“General USDC market cap growth trends appear to be driving Bitcoin price growth around two months out,” the Morgan Stanley team said, noting that “of course, we cannot use this as a trading signal as the historical relationship is volatile, has outliers (Bitcoin rally in June) and not a long history.
Nevertheless, it is a convincing flag. Tether’s market cap fell $9 billion in a week in early May from $83 billion to $74 billion, while USDC’s market cap fell from $48 billion to $74 billion. $52 billion over the same period. Two months later, in July, Bitcoin recorded its best month of the year.
Now that trend appears to be reversing, with USDC circulation now down nearly $4 billion from its July peak, while USDT issuance has increased. If the pattern holds, it could be negative for Bitcoin.
Ultimately, however, the macroeconomic situation is what matters, according to Morgan Stanley. While Bitcoin and its peers should, in theory, be uncorrelated to traditional finance, they have been found to be largely tied to other risk-sensitive bets, such as tech stocks. Much of the gains in tech and crypto stocks in recent years can be attributed to dovish central bank policy that has injected liquidity into global markets.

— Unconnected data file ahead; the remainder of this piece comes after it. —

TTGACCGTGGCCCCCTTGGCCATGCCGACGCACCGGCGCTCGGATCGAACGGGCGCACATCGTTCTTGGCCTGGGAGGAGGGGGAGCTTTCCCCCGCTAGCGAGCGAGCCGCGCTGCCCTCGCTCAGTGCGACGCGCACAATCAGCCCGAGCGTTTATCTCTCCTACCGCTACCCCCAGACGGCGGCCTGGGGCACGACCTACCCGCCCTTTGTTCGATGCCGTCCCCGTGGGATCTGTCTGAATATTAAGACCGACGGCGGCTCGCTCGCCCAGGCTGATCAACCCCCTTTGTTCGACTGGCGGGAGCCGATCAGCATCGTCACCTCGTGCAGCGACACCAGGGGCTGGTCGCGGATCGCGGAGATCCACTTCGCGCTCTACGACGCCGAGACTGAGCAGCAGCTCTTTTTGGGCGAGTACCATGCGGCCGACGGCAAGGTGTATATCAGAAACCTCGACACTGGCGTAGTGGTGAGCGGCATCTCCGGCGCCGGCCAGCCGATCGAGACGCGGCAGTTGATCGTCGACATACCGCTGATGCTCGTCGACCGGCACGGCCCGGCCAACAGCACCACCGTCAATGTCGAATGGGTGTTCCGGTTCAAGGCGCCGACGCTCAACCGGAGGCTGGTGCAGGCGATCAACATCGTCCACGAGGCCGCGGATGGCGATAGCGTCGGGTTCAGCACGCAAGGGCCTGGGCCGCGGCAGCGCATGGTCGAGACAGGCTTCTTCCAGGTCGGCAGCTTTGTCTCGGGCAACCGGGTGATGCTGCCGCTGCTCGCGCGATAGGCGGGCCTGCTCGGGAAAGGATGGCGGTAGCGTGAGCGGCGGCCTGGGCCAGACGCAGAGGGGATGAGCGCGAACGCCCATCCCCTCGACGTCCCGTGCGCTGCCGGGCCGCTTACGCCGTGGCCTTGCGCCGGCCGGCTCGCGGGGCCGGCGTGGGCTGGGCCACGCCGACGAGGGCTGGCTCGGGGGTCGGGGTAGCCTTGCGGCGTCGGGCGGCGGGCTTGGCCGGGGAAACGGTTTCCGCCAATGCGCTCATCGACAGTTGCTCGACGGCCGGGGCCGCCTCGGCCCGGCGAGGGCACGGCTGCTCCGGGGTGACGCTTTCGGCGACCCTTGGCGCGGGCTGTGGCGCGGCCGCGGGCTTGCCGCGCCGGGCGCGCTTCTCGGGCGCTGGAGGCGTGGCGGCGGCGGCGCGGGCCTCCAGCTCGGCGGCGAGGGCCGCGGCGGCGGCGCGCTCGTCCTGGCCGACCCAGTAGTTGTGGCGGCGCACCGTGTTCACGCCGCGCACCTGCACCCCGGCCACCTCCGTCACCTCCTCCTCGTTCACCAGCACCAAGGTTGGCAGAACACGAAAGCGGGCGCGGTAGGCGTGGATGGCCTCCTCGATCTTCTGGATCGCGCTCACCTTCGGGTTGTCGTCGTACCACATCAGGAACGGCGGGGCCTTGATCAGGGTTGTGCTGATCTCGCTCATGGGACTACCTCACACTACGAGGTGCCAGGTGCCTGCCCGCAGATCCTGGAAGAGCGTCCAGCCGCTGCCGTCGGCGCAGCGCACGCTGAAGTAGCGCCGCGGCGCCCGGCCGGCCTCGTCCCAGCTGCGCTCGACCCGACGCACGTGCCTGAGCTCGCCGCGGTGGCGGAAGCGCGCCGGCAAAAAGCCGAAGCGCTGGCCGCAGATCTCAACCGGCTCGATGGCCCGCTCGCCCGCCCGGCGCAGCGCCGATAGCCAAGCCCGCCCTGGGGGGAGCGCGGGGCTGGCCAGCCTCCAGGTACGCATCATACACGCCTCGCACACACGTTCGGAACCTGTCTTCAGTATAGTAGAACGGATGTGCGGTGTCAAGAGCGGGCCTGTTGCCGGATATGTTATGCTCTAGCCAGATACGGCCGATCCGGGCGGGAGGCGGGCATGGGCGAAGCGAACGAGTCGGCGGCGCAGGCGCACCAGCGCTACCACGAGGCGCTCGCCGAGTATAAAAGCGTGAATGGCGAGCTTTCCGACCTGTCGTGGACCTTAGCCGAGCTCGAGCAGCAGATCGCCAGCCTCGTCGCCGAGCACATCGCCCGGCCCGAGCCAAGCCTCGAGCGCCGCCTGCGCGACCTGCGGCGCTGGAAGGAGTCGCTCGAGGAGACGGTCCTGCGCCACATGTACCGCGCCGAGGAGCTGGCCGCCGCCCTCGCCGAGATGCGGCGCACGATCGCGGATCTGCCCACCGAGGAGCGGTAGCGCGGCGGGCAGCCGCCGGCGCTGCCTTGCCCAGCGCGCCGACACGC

“Since 2013, Bitcoin market capitalization growth has generally followed the growth of the global fiat M2 money supply. When central banks eased and injected liquidity, that liquidity ended up in risky assets, including crypto,” the analysts said. “We are waiting [Bitcoin’s] the correlation with equity markets remains high.
Expectations of future money supply growth, which are a function of the size of the Federal Reserve balance sheet and interest rates, are likely the most dominant force on Bitcoin prices, according to Morgan Stanley.
“Near-term crypto markets will therefore focus on inflation expectations and market prices for rate hikes,” Shah and Steimetz said.
The central bank has tightened monetary policy aggressively and raised interest rates as it battles the highest inflation in four decades, a path it is unlikely to deviate from until 2023 at the earliest. This is why inflation and the Fed’s monetary policy plans are the fourth and fifth factors investors should watch for Bitcoin’s next move.
The next few days could bring more clarity for the market.
The Fed’s preferred measure of inflation is due Friday in the form of the July Personal Consumption Expenditure Core Index. Also on Friday, Fed Chairman Jerome Powell is scheduled to speak at the Jackson Hole economic conference, which is likely to be key in clarifying investor expectations for Fed policy.
These events will undoubtedly be one of the most important near-term catalysts for crypto in the coming week, not to mention inflation and rate expectations in the months ahead. Just like in stocks, crypto investors can’t fight the Fed.
Write to Jack Denton at [email protected]